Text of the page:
pw mercantile on the corner of main street and kihekah ave
I booked a plane ticket for Oklahoma months ago with a girls' weekend on my mind. When I landed, however, I wanted to nail my Frye kicks to the ground. No longer did I want to head north to Manhattan, Kansas. Instead, I stopped the world from spinning a little too quickly and just stayed home.
It's no secret small towns make my top five list of the most beautiful traits of America. I love the way communities boom when all hands are on deck. The way an entire community can help raise a child. The way you can drive a 4430 to school during spirit week and be crowned Homecoming Queen on a Friday night.
Small towns are the foundation of everything that is good in this world.
In graduate school, I stumbled across a blog many of you know by heart often refreshing my browser to check for a new post. Then - it was a little rough around the edges, sans digital ads, and winning a mixer giveaway didn't seem like a longshot. I loved the way the girl behind the keyboard poured her heart into her family - and her community. And her wit. Man, I loved her wit.
Saturday, my mom and I drove a few miles up the road - stopping every 10 miles at an antique store - to visit a new venture in Pawhuska, Okla. It was less about the destination and more about how my mom and I haven't been in a truck together in a while. Man, I forgot how much she likes to talk. And, how thrift shops tug at her soul.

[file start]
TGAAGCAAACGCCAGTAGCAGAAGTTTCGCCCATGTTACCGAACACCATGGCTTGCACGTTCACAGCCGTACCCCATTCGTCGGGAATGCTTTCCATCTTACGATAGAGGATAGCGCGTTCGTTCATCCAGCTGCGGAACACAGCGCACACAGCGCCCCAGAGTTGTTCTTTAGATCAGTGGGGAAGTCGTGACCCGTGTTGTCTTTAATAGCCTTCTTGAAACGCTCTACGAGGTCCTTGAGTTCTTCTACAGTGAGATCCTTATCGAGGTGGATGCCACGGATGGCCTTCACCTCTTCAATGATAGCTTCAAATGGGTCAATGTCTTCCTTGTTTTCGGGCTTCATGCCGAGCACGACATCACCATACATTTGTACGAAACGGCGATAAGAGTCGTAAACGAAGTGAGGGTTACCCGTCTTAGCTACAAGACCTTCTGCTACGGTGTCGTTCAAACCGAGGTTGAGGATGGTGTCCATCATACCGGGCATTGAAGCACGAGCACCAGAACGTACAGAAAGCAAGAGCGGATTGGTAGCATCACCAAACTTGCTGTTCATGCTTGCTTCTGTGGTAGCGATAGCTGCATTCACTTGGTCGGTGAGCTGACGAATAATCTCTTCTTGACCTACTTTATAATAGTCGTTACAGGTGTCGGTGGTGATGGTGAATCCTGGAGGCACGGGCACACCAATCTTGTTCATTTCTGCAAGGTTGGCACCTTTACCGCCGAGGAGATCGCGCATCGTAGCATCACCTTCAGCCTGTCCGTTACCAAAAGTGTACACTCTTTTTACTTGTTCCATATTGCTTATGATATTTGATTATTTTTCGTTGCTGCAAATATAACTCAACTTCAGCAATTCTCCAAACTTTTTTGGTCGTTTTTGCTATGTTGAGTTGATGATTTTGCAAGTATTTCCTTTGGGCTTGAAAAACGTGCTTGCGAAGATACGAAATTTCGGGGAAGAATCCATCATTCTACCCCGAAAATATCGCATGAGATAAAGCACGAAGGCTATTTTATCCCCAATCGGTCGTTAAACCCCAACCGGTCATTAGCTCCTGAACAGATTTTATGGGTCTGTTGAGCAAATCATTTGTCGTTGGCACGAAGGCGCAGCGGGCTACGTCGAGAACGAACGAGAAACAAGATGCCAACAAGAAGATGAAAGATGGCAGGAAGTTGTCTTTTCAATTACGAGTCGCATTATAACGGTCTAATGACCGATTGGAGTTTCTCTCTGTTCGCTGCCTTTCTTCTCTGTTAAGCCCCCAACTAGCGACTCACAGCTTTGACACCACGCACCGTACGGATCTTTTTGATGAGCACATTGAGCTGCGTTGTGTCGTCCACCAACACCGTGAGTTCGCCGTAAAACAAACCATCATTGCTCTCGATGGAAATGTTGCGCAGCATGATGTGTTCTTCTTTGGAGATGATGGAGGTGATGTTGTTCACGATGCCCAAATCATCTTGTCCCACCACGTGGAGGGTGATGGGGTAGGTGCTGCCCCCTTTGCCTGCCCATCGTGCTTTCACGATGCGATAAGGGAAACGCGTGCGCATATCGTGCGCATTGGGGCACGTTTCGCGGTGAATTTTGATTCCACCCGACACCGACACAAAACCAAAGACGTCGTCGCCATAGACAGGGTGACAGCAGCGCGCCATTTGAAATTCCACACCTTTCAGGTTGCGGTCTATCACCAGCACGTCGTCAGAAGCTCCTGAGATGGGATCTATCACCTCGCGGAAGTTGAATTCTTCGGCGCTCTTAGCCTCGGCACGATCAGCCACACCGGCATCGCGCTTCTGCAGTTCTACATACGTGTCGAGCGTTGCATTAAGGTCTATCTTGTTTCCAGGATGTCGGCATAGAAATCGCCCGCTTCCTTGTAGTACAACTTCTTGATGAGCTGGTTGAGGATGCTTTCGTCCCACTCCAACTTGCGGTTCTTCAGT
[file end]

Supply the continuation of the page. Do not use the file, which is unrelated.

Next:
People from all over the region lined up for blocks to spend their hard-earned cash money in small town, Oklahoma. As I held our place in line (for two hours) making friends with those around us, my mom ventured into every single store in town. Pawhuska is going to reap the rewards of this store in more ways than a TravelOk listing and sales tax, because while this store has a line wrapped around the block the other stores are swinging their doors open saying "come on in!"
Lines typically are not my thing. However, it was clear the other folks in line were not present for celebrity or autographs, although the Drummond kids walking the line like Mickey and Minnie at Disney was something Pawhuska hasn't seen before. Folks were standing in line to celebrate a good thing about a small town.
It's when we invest in small towns they can truly thrive. When kids can be proud of their hometowns, they'll come back. When small businesses can keep their lights on, the town can become a destination.
So, take my cash money, Ree.
Because your mercantile on the bustling main street of Pawhuska is the perfect combination of Antropologie, the feed store, and all my favorite boutiques. Take my money and make more jobs, give back to this special corner of Oklahoma and keep telling your story.
And, please, for the love of everything holy, open an online store.